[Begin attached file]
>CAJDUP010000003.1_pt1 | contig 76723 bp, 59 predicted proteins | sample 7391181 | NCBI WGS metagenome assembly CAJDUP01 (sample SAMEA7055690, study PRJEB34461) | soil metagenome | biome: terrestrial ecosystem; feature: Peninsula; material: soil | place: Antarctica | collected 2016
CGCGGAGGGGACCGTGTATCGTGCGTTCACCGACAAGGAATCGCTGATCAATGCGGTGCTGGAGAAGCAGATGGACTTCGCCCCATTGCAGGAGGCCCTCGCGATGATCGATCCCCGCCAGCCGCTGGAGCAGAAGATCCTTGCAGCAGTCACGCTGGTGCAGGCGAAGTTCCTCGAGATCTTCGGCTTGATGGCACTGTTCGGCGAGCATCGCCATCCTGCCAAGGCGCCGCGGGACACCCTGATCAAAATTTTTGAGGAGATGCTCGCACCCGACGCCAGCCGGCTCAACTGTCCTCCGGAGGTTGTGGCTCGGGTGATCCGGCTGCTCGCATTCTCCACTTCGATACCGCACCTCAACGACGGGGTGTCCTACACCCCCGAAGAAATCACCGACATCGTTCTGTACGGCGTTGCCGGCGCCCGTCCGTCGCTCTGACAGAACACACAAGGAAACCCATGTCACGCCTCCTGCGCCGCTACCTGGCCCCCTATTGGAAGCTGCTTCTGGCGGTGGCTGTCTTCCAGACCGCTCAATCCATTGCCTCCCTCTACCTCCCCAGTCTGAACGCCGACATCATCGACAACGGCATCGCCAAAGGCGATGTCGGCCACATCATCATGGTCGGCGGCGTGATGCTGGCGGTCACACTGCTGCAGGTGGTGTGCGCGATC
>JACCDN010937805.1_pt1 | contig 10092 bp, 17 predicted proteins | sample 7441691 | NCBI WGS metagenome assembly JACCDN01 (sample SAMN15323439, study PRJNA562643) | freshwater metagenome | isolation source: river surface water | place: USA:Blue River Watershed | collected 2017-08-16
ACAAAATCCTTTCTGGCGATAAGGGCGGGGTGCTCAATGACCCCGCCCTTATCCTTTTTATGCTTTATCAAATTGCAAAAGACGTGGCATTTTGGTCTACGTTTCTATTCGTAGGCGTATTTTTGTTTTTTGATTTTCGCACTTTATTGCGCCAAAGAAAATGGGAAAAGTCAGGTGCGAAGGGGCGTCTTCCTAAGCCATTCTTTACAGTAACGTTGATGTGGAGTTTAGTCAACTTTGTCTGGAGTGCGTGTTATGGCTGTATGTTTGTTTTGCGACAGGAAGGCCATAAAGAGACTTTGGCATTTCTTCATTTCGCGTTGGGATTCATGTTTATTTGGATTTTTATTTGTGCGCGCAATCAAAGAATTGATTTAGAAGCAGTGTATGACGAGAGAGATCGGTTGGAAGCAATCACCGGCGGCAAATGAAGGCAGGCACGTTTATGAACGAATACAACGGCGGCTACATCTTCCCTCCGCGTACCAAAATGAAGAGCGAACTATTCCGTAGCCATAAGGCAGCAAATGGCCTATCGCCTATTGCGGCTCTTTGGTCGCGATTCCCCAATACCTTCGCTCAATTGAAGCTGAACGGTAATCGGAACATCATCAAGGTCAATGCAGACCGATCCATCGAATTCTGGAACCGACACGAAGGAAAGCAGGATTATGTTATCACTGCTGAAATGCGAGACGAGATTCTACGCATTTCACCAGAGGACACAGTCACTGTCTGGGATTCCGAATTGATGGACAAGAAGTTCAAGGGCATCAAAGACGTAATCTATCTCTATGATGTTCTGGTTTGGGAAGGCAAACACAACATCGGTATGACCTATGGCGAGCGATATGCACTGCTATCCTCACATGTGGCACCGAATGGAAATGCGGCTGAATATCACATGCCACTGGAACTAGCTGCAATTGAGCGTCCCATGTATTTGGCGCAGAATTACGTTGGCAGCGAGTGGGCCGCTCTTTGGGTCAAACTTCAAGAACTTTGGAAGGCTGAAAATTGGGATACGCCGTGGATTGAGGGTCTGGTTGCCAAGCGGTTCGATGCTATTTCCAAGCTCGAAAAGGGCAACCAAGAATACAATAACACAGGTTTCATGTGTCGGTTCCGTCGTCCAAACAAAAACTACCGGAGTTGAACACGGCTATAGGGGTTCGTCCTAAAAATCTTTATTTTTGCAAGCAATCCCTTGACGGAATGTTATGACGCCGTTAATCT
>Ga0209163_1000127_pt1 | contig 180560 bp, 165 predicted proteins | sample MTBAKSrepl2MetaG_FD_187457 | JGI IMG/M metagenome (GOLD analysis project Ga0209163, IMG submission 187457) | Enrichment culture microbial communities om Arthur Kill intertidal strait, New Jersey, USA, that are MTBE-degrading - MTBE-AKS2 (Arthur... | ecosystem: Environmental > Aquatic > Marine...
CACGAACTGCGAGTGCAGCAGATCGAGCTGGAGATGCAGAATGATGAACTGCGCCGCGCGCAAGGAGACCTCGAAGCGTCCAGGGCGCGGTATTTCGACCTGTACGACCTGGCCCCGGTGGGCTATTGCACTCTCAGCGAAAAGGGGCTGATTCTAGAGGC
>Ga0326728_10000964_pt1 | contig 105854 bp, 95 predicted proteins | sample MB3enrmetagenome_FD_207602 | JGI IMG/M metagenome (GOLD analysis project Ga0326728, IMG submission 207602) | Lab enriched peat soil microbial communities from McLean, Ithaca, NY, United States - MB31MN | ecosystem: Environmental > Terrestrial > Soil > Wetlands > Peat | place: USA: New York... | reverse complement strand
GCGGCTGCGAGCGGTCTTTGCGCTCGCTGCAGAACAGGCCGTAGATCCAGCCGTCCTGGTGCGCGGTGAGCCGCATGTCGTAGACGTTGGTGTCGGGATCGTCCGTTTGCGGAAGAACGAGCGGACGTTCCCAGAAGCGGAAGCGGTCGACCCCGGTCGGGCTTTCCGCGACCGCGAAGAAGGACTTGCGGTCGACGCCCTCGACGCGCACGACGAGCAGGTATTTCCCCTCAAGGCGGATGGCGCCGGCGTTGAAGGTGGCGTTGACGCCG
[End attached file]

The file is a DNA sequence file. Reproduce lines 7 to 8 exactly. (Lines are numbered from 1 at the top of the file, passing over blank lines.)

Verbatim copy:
>Ga0326728_10000964_pt1 | contig 105854 bp, 95 predicted proteins | sample MB3enrmetagenome_FD_207602 | JGI IMG/M metagenome (GOLD analysis project Ga0326728, IMG submission 207602) | Lab enriched peat soil microbial communities from McLean, Ithaca, NY, United States - MB31MN | ecosystem: Environmental > Terrestrial > Soil > Wetlands > Peat | place: USA: New York... | reverse complement strand
GCGGCTGCGAGCGGTCTTTGCGCTCGCTGCAGAACAGGCCGTAGATCCAGCCGTCCTGGTGCGCGGTGAGCCGCATGTCGTAGACGTTGGTGTCGGGATCGTCCGTTTGCGGAAGAACGAGCGGACGTTCCCAGAAGCGGAAGCGGTCGACCCCGGTCGGGCTTTCCGCGACCGCGAAGAAGGACTTGCGGTCGACGCCCTCGACGCGCACGACGAGCAGGTATTTCCCCTCAAGGCGGATGGCGCCGGCGTTGAAGGTGGCGTTGACGCCG